Anderson Ivie

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Anderson Ivie

Also Known As: "David Anderson Invie"
Birthplace: Randolph County, North Carolina, United States
Death: Died in Holliday, Monroe County, Missouri, USA
Place of Burial: Florida, Monroe County, Missouri, USA
Immediate Family:

Husband of Sarah Sally Ivie
Father of Polly Ann Billington; James Russell Ivie; Elizabeth Allred; William Shelton Ivie; Isaac L. Ivie and 4 others

Managed by: Eldon Clark (C)
Last Updated:

About Anderson Ivie

Who was Anderson Ivie? It seems unlikely he was David Anderson lvey, born in Sussex County, Virginia c 1775, as has been assumed by some. There is no evidence that David Anderson Ivey ever left Sussex County, and the fact that he was co-administrator of his father's will in 1832, and was left a feather bed, argues forcefully that he was not the Anderson Ivie then living in Monroe County, Missouri. It is equally unlikely that his name was John Anderson Ivie, as it appears on many LDS genealogical records. In all the primary sources, deeds, church records and his will he signs himself as simply Anderson Ivie. The name John Anderson Ivie likely arose over a confusion with his son John Anderson, and has been unwittingly perpetuated over the years.

That Anderson is a son of Lott is possible, even probable, but certainly not proven. The best proof that can be put forward is coincidence. Anderson lived near Lott & John Ivey on Freeman Creek. Anderson begins appearing on the scene at the same time we can expect one of Lott's sons to have reached his majority. Anderson fits the bill. Any question of Anderson being the son of John Ivey was laid to rest with the discovery of John's will, which does not include Anderson in the listing of his children. Lott's will remains inconclusive, as it is obvious that he did not name all his children in his will.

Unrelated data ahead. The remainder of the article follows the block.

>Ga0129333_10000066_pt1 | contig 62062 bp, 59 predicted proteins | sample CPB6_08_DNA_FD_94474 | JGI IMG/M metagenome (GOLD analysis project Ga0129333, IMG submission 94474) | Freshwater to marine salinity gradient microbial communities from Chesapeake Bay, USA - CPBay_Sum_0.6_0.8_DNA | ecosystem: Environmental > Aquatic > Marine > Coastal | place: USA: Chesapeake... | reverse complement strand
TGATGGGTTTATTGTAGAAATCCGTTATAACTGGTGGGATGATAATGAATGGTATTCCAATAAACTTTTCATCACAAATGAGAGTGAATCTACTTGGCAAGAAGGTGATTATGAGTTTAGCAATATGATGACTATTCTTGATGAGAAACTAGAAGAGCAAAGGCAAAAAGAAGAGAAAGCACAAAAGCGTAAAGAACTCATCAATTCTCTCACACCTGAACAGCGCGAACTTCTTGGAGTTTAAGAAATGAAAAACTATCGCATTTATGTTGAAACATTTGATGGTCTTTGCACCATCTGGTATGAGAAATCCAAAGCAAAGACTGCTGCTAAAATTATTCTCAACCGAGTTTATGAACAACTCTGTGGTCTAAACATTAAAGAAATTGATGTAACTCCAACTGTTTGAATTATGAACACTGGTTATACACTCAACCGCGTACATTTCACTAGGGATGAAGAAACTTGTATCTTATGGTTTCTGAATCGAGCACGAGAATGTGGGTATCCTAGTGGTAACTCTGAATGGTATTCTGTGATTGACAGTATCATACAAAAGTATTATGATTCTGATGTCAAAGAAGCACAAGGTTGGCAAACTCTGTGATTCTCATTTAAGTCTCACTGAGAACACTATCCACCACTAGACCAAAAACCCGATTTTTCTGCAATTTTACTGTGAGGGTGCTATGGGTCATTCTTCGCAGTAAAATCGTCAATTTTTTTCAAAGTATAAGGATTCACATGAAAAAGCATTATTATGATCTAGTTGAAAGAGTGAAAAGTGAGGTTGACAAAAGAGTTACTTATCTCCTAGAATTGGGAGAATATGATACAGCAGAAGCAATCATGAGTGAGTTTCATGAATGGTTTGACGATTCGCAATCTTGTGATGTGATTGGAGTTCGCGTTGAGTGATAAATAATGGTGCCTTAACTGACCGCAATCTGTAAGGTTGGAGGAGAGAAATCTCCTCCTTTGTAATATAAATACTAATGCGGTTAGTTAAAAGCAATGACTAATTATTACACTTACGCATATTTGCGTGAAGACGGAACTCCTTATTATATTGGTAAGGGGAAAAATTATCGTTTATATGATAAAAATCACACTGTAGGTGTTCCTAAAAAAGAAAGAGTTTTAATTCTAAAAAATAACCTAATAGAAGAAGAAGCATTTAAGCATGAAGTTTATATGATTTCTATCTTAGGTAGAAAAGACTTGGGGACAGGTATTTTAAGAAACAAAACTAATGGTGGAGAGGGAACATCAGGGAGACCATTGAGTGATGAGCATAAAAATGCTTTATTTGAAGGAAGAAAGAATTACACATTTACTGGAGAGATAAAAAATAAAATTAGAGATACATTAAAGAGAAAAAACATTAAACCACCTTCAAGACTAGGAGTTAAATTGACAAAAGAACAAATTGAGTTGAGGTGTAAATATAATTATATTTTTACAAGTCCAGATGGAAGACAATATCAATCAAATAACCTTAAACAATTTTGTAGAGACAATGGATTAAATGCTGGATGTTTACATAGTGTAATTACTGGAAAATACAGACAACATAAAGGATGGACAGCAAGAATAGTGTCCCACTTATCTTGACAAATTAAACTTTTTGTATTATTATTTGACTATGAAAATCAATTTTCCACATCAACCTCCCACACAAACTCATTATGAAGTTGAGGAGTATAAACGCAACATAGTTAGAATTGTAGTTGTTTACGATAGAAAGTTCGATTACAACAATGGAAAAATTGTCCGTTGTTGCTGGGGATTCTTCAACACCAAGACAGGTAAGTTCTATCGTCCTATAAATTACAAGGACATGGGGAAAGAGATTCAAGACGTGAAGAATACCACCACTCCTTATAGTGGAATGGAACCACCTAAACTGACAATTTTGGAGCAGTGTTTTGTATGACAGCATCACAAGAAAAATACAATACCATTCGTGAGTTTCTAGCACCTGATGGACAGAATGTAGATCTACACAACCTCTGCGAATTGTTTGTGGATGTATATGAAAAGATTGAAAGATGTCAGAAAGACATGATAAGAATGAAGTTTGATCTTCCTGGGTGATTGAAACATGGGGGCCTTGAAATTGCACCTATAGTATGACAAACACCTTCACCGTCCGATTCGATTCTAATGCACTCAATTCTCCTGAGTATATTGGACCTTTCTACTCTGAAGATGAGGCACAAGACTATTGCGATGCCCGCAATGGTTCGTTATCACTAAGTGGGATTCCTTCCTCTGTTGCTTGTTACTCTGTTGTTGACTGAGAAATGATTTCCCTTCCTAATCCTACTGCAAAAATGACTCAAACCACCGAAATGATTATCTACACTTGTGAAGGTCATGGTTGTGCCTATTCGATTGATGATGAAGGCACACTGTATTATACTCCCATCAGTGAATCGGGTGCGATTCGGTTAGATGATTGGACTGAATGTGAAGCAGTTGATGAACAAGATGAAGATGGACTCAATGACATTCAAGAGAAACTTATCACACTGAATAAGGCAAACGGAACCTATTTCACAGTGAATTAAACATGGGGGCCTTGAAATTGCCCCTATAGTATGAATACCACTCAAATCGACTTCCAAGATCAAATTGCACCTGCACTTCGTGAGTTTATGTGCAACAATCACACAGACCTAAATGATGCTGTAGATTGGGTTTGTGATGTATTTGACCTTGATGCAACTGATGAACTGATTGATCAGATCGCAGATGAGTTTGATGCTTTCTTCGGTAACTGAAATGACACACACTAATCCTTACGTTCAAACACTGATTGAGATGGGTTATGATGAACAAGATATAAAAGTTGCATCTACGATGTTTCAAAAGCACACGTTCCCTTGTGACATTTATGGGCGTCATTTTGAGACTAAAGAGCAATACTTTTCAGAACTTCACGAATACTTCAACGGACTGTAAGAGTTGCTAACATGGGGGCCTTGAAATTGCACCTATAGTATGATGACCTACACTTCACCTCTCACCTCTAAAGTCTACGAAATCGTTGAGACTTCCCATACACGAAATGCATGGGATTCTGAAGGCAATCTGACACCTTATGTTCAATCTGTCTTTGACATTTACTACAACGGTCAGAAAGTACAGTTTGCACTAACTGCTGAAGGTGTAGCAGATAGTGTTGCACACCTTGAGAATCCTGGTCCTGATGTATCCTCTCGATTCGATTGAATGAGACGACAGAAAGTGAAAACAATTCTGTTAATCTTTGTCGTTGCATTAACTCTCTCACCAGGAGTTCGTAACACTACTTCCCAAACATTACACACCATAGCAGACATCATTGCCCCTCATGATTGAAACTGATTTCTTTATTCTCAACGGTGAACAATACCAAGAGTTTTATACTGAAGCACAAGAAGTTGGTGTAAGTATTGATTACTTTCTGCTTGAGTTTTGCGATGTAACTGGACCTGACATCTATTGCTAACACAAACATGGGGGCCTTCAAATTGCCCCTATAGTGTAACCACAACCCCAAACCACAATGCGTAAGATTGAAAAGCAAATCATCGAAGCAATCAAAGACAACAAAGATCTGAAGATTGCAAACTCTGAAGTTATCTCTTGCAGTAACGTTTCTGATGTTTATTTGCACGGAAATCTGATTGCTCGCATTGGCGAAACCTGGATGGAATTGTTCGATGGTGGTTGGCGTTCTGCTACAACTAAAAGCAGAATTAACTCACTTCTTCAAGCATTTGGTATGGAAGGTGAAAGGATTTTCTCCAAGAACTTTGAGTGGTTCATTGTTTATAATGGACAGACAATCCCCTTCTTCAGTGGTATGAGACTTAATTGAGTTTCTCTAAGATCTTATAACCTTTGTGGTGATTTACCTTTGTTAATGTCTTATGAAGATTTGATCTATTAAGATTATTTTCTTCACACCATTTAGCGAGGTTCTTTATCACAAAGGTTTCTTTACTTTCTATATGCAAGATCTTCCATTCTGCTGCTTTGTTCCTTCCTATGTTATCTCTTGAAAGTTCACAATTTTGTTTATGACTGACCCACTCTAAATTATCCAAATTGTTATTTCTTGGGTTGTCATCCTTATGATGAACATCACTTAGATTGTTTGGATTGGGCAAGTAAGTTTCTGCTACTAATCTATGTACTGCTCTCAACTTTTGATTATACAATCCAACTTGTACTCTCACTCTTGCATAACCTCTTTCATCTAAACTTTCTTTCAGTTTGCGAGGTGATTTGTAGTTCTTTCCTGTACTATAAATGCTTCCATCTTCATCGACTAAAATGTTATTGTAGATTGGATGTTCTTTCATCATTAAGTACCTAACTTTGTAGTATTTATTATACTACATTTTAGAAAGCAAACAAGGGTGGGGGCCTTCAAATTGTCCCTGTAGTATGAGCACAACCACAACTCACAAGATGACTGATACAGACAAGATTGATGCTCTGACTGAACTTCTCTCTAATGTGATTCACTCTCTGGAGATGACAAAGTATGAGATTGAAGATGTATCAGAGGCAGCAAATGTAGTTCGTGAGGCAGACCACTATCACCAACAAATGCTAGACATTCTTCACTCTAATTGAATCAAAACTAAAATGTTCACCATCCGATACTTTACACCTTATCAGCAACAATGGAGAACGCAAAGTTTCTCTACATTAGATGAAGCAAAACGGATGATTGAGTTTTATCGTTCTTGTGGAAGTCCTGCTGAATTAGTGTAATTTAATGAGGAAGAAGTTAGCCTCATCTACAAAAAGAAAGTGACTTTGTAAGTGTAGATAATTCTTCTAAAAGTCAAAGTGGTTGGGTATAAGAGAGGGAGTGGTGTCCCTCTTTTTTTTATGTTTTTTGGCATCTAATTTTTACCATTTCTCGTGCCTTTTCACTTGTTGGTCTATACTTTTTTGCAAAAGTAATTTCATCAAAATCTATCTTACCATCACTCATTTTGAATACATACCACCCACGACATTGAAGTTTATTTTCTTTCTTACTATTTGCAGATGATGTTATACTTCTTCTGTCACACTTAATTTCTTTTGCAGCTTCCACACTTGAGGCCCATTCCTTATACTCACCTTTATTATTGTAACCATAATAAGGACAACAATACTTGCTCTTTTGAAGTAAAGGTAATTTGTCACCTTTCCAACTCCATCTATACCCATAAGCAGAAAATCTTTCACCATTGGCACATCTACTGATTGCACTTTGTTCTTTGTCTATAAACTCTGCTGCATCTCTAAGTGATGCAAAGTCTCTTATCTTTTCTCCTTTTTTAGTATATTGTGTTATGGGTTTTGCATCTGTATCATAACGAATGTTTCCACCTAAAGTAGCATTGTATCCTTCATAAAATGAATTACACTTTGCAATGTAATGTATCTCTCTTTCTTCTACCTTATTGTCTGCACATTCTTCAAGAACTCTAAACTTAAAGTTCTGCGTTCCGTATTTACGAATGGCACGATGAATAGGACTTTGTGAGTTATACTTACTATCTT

Anderson Ivie and his wife Sarah Allred likely met and were married in Franklin County, Georgia, where Sarah's parents also lived. From that time until the 1860s, members of the Ivie and Allred families migrated together, first to Tennessee, then Missouri, and finally Utah. The Ivies and Allreds intermarried so often that, as one descendant commented, it is a wonder we are not all cross-eyed, or worse.

The Ivey, Meeks, Sanders and other related families lived in that portion of Franklin County that would become Banks County. The Groves Level Baptist Church, founded in 1802, was located on Grove Fork of Broad River, near the town of Homer, Banks County.

"The following members of the arm of Nails Creek Church met at grove Level Meeting House and were constituted a church to be called Groves Level Baptist Church by a presbytery composed of Moses Sanders Sr., Johns Does, William Denman & Thomas Maxfield. Chose Moses Sanders Sr. our supply" The names of 62 founding members included Anderson Ivie and wife Sarah. Anderson Ivie served as the first clerk.

In the Fall of 1806, Anderson seems to have lost his temper and was censured by the church.

The church met on Saturday before the 3rd Sunday in October...Censured Br Anderson Ivy for making use of aggravating discourse & appointed Broth David Sanders & Geo Rucker to cite him to next meeting.

The church met on Saturday before the 3rd Sunday in Nov & restored Br Anderson Ivy to fellowship by his confession. Dismissed Br Anderson Ivy & his wife Sarah by letter.

While Anderson apologized, he also, it seems, decided to leave the church, as he and Sarah were dismissed by letter at the same meeting. Since he and Sarah appear to have remained in Franklin County until around 1813, their leaving the church likely had to do with whatever had goaded Anderson into the use of "aggravating discourse," and not an imminent departure.

The Anderson Ivie family seems to have remained in Georgia until sometime around 1819 (Anderson was listed in George tax records in 1819), when they moved to Bedford (present day Marshall) County, Tennessee.